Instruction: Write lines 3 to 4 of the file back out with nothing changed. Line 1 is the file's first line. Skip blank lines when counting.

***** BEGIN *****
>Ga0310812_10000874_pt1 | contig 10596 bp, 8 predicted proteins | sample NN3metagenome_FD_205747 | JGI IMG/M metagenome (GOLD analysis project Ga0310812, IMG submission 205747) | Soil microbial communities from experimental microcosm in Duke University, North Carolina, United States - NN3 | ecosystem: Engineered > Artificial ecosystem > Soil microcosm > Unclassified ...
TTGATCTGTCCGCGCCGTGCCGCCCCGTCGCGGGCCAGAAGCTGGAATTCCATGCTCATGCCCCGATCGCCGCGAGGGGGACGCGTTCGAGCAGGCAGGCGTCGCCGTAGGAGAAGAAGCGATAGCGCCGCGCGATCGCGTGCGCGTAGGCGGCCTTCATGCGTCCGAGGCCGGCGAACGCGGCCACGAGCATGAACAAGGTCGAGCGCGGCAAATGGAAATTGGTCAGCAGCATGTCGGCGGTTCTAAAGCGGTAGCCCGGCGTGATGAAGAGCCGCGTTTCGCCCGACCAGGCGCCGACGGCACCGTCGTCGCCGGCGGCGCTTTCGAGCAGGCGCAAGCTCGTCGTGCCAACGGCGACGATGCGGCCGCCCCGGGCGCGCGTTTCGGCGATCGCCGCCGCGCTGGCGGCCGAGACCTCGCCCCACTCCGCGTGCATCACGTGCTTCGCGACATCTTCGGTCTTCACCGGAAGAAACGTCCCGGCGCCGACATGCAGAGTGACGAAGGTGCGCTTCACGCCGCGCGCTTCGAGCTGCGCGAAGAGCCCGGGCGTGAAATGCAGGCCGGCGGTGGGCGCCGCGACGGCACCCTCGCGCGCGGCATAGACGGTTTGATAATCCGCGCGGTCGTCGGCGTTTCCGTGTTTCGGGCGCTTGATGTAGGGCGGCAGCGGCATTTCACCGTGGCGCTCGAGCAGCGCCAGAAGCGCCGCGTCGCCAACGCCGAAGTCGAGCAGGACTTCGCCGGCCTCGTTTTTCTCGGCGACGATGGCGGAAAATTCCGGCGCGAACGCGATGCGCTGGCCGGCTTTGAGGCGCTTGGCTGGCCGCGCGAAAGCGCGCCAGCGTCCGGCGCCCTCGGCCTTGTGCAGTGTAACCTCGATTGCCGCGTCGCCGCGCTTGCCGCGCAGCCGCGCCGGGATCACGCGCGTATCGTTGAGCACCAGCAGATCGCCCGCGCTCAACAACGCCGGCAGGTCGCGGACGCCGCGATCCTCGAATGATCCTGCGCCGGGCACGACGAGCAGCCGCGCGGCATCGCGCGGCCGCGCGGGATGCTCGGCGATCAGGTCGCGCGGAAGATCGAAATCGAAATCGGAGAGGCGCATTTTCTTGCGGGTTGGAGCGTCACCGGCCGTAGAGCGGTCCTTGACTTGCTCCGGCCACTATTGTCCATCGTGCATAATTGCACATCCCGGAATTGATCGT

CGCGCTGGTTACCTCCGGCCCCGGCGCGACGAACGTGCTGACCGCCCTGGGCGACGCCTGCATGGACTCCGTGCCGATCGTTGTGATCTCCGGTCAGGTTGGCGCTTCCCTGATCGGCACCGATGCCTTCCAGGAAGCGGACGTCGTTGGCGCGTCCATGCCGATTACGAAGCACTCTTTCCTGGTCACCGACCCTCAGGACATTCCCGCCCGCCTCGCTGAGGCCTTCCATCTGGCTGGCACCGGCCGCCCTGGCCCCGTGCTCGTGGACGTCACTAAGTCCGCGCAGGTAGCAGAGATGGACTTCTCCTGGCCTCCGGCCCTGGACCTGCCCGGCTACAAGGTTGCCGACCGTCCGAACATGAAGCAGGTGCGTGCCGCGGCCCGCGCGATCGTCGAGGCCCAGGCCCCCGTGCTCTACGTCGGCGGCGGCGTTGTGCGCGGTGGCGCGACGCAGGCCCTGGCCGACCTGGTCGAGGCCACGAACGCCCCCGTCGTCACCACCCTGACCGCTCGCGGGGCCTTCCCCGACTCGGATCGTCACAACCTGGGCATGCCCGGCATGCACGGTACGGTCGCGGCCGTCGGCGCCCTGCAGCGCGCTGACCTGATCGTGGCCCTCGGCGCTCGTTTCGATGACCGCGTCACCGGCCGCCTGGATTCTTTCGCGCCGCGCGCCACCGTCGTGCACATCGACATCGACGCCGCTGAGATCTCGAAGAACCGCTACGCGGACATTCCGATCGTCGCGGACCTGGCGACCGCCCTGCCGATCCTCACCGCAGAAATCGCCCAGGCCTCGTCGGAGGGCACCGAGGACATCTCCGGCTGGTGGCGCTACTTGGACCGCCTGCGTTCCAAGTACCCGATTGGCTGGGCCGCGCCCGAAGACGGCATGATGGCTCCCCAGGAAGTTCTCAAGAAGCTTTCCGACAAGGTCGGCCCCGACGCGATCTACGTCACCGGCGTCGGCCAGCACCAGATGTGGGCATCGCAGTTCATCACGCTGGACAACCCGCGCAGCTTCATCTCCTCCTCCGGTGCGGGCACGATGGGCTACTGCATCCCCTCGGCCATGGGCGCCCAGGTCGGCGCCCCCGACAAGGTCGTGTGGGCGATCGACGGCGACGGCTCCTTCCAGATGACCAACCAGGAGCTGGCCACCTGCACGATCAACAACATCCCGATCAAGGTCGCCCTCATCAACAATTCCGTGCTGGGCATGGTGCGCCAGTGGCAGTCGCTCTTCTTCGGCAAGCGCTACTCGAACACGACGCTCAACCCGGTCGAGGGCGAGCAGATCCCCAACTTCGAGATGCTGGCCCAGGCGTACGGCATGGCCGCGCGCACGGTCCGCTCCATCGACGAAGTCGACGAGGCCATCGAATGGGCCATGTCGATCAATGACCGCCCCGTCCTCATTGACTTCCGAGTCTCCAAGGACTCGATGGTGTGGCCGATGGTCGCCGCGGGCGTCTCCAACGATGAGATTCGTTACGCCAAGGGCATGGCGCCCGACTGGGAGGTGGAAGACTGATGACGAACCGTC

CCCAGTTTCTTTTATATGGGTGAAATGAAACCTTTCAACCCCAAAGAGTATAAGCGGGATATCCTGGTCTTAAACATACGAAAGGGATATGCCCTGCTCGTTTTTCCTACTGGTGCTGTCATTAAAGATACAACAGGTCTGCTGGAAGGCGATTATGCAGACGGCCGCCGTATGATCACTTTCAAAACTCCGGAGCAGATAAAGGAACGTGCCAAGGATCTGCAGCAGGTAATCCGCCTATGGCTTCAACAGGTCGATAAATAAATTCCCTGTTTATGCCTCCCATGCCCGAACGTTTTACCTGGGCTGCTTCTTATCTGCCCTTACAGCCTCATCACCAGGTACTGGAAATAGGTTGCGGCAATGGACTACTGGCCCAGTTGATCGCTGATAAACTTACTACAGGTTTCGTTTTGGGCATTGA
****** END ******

CGCGCTGGTTACCTCCGGCCCCGGCGCGACGAACGTGCTGACCGCCCTGGGCGACGCCTGCATGGACTCCGTGCCGATCGTTGTGATCTCCGGTCAGGTTGGCGCTTCCCTGATCGGCACCGATGCCTTCCAGGAAGCGGACGTCGTTGGCGCGTCCATGCCGATTACGAAGCACTCTTTCCTGGTCACCGACCCTCAGGACATTCCCGCCCGCCTCGCTGAGGCCTTCCATCTGGCTGGCACCGGCCGCCCTGGCCCCGTGCTCGTGGACGTCACTAAGTCCGCGCAGGTAGCAGAGATGGACTTCTCCTGGCCTCCGGCCCTGGACCTGCCCGGCTACAAGGTTGCCGACCGTCCGAACATGAAGCAGGTGCGTGCCGCGGCCCGCGCGATCGTCGAGGCCCAGGCCCCCGTGCTCTACGTCGGCGGCGGCGTTGTGCGCGGTGGCGCGACGCAGGCCCTGGCCGACCTGGTCGAGGCCACGAACGCCCCCGTCGTCACCACCCTGACCGCTCGCGGGGCCTTCCCCGACTCGGATCGTCACAACCTGGGCATGCCCGGCATGCACGGTACGGTCGCGGCCGTCGGCGCCCTGCAGCGCGCTGACCTGATCGTGGCCCTCGGCGCTCGTTTCGATGACCGCGTCACCGGCCGCCTGGATTCTTTCGCGCCGCGCGCCACCGTCGTGCACATCGACATCGACGCCGCTGAGATCTCGAAGAACCGCTACGCGGACATTCCGATCGTCGCGGACCTGGCGACCGCCCTGCCGATCCTCACCGCAGAAATCGCCCAGGCCTCGTCGGAGGGCACCGAGGACATCTCCGGCTGGTGGCGCTACTTGGACCGCCTGCGTTCCAAGTACCCGATTGGCTGGGCCGCGCCCGAAGACGGCATGATGGCTCCCCAGGAAGTTCTCAAGAAGCTTTCCGACAAGGTCGGCCCCGACGCGATCTACGTCACCGGCGTCGGCCAGCACCAGATGTGGGCATCGCAGTTCATCACGCTGGACAACCCGCGCAGCTTCATCTCCTCCTCCGGTGCGGGCACGATGGGCTACTGCATCCCCTCGGCCATGGGCGCCCAGGTCGGCGCCCCCGACAAGGTCGTGTGGGCGATCGACGGCGACGGCTCCTTCCAGATGACCAACCAGGAGCTGGCCACCTGCACGATCAACAACATCCCGATCAAGGTCGCCCTCATCAACAATTCCGTGCTGGGCATGGTGCGCCAGTGGCAGTCGCTCTTCTTCGGCAAGCGCTACTCGAACACGACGCTCAACCCGGTCGAGGGCGAGCAGATCCCCAACTTCGAGATGCTGGCCCAGGCGTACGGCATGGCCGCGCGCACGGTCCGCTCCATCGACGAAGTCGACGAGGCCATCGAATGGGCCATGTCGATCAATGACCGCCCCGTCCTCATTGACTTCCGAGTCTCCAAGGACTCGATGGTGTGGCCGATGGTCGCCGCGGGCGTCTCCAACGATGAGATTCGTTACGCCAAGGGCATGGCGCCCGACTGGGAGGTGGAAGACTGATGACGAACCGTC

CCCAGTTTCTTTTATATGGGTGAAATGAAACCTTTCAACCCCAAAGAGTATAAGCGGGATATCCTGGTCTTAAACATACGAAAGGGATATGCCCTGCTCGTTTTTCCTACTGGTGCTGTCATTAAAGATACAACAGGTCTGCTGGAAGGCGATTATGCAGACGGCCGCCGTATGATCACTTTCAAAACTCCGGAGCAGATAAAGGAACGTGCCAAGGATCTGCAGCAGGTAATCCGCCTATGGCTTCAACAGGTCGATAAATAAATTCCCTGTTTATGCCTCCCATGCCCGAACGTTTTACCTGGGCTGCTTCTTATCTGCCCTTACAGCCTCATCACCAGGTACTGGAAATAGGTTGCGGCAATGGACTACTGGCCCAGTTGATCGCTGATAAACTTACTACAGGTTTCGTTTTGGGCATTGA